During the latter year Larocque prepared and submitted to a committee of physicians and of members of the Montreal Board of Health a bill designed to address the sanitation needs of the province of Quebec. Thus his activities as a hygiene expert and as a reformer now reached outside the city’s boundaries and extended to the whole of the province. Paradoxically his activities beyond the municipal level and his ongoing fight for better representation of the medical community on the various boards of health led to his dismissal from office in 1884, just before Honoré Beaugrand* became mayor. It is astonishing that Larocque, who had been identified since the early 1870s with the agitation in Montreal for a local public health department, became the scapegoat of the new mayor’s reforms. Beaugrand insisted that efforts be concentrated largely upon Montreal. Larocque was probably the victim of his own zeal in trying to convince the authorities of the need for reform going beyond the city, but in the process neglecting his municipal responsibilities. He resumed private practice in Montreal, and continued to serve his patients there until his death.
Throughout his career, Larocque remained a strong proponent of vaccination, which he thought essential in the fight against smallpox. In 1868 the city health commission had recommended him for the position of vaccinator. Four years later he sat on a committee to investigate the New York public health system. Upon his return to Montreal, he again proposed that it be made obligatory for doctors to report all cases of contagious disease to the health officers – a proposal viewed as an interference with private medical practice.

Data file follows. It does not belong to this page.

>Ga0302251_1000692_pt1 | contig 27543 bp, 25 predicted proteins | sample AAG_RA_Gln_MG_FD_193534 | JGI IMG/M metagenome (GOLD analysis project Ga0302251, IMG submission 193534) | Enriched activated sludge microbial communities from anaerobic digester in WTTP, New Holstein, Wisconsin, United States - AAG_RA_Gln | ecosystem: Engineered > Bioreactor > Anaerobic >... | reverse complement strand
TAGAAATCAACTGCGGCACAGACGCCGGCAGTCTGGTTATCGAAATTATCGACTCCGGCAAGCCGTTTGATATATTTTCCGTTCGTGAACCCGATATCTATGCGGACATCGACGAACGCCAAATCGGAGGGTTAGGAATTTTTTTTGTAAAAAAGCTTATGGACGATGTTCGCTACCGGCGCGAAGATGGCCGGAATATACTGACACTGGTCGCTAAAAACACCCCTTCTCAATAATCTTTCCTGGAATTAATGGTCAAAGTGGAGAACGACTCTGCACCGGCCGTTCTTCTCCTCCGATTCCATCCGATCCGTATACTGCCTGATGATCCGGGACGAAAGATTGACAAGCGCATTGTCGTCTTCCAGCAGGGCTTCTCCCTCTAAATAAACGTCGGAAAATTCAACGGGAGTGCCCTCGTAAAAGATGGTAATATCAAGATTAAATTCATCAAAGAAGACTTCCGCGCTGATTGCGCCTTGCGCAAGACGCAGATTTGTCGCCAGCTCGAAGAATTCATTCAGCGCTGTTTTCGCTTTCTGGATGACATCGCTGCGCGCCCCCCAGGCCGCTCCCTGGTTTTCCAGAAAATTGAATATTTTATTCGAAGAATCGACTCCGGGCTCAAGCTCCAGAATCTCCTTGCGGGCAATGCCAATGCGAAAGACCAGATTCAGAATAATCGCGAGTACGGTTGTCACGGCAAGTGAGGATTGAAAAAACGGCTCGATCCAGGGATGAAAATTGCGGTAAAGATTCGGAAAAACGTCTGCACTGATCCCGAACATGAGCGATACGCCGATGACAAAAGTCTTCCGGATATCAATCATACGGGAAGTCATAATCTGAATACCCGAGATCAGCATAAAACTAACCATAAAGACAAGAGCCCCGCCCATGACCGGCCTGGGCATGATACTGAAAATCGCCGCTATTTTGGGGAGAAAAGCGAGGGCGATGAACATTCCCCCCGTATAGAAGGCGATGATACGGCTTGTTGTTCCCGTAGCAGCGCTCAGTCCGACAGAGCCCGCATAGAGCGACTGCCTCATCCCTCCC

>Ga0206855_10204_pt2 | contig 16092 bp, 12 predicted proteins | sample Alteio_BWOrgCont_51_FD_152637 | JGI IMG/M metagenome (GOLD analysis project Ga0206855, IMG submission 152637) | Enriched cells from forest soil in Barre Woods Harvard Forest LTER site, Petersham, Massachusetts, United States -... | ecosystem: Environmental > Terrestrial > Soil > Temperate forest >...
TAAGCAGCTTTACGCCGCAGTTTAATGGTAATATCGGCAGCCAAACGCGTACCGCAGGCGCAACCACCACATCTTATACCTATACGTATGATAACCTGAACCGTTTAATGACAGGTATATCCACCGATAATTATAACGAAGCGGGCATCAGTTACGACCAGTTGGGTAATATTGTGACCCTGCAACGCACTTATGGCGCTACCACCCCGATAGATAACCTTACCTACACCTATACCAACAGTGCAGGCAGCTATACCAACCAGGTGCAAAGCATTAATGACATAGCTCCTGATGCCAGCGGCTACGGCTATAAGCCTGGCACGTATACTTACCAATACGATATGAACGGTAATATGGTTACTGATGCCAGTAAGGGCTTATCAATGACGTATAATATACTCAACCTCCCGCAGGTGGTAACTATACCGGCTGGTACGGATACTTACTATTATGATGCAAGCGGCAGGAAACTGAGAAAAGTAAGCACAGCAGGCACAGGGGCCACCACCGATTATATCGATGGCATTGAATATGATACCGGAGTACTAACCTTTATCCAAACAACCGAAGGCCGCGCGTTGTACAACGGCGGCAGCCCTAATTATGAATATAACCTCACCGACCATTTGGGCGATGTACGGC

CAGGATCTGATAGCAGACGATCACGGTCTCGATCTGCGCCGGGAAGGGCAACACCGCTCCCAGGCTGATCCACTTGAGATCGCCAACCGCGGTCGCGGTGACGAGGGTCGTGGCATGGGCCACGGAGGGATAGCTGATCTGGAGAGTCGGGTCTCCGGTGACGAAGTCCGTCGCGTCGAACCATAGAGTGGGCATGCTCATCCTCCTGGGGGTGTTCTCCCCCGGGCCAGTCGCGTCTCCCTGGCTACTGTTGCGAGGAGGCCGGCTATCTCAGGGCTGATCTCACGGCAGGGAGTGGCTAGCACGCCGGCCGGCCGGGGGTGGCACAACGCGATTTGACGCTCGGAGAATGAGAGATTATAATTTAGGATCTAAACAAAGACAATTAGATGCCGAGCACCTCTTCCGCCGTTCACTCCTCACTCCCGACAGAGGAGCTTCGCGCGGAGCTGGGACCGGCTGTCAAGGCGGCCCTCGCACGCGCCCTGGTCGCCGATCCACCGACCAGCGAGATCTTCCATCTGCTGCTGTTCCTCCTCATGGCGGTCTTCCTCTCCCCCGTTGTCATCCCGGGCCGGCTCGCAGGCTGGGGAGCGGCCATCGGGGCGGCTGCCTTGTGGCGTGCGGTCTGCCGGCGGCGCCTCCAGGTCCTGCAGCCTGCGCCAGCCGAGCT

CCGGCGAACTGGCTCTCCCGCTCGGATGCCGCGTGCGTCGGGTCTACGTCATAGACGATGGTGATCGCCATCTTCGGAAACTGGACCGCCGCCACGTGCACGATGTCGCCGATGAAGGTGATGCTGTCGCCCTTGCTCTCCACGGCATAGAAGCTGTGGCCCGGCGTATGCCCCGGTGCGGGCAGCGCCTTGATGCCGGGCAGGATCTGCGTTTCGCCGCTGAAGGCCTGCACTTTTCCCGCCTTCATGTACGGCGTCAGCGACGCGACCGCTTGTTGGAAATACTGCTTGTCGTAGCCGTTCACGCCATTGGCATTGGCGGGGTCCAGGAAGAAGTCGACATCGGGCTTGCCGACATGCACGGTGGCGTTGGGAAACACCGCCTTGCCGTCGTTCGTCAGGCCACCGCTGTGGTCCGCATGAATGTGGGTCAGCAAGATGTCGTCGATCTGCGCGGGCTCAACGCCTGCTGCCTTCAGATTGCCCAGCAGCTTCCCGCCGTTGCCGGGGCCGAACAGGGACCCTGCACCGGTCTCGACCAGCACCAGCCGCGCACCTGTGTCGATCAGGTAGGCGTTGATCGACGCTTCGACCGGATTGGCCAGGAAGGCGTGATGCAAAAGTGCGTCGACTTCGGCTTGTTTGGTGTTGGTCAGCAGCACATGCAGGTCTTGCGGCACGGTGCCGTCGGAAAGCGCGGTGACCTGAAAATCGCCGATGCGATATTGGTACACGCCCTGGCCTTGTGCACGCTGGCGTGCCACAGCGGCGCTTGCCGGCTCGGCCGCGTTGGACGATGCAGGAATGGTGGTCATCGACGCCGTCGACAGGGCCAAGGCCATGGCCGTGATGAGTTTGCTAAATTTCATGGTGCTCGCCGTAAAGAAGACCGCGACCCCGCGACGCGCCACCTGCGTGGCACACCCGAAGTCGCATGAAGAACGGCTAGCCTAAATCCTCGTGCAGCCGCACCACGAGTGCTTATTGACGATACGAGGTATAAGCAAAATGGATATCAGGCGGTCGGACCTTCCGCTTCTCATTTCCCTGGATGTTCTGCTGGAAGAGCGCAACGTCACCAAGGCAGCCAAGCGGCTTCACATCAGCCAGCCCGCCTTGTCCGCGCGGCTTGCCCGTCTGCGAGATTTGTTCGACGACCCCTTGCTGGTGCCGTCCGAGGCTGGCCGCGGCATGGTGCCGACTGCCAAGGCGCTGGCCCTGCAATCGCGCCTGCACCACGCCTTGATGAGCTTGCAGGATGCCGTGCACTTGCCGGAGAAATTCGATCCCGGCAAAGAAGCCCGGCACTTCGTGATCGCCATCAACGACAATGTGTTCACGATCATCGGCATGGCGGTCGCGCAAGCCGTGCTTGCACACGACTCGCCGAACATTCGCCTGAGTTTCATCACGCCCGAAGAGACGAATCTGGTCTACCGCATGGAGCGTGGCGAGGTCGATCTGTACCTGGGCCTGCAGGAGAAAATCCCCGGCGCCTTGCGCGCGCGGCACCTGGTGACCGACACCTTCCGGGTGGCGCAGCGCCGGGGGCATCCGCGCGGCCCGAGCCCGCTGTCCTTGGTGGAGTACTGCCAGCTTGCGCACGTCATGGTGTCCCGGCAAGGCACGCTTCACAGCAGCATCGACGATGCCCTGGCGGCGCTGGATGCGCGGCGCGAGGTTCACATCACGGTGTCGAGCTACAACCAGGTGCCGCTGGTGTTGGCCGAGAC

The arguments against the preventive technique of vaccination gave rise to heated debates in which Larocque participated actively. On 25 April 1874 he got the council of the Montreal Sanitary Association to pass a motion reprimanding certain physicians for using the press to condemn vaccination. One dispute involved Larocque with Dr Joseph Emery-Coderre*, who firmly opposed vaccination and who in 1885 would found a medical journal in Montreal, the Antivaccinateur canadien français. From 1875 to 1881, Larocque served on a committee inspecting the hospital for smallpox victims run by the Sisters of Charity of Providence (Sisters of Providence). In 1885, four years after the hospital closed down, Larocque opened another one for patients with this disease. However, his stand in favour of vaccination was to have unfortunate consequences when rioting broke out on 4 April 1885 in Montreal during a serious smallpox epidemic. An angry mob besieged the office of the Board of Health and, after setting fire to it, proceeded to break into the homes of the vaccinators. Larocque’s own property was ransacked.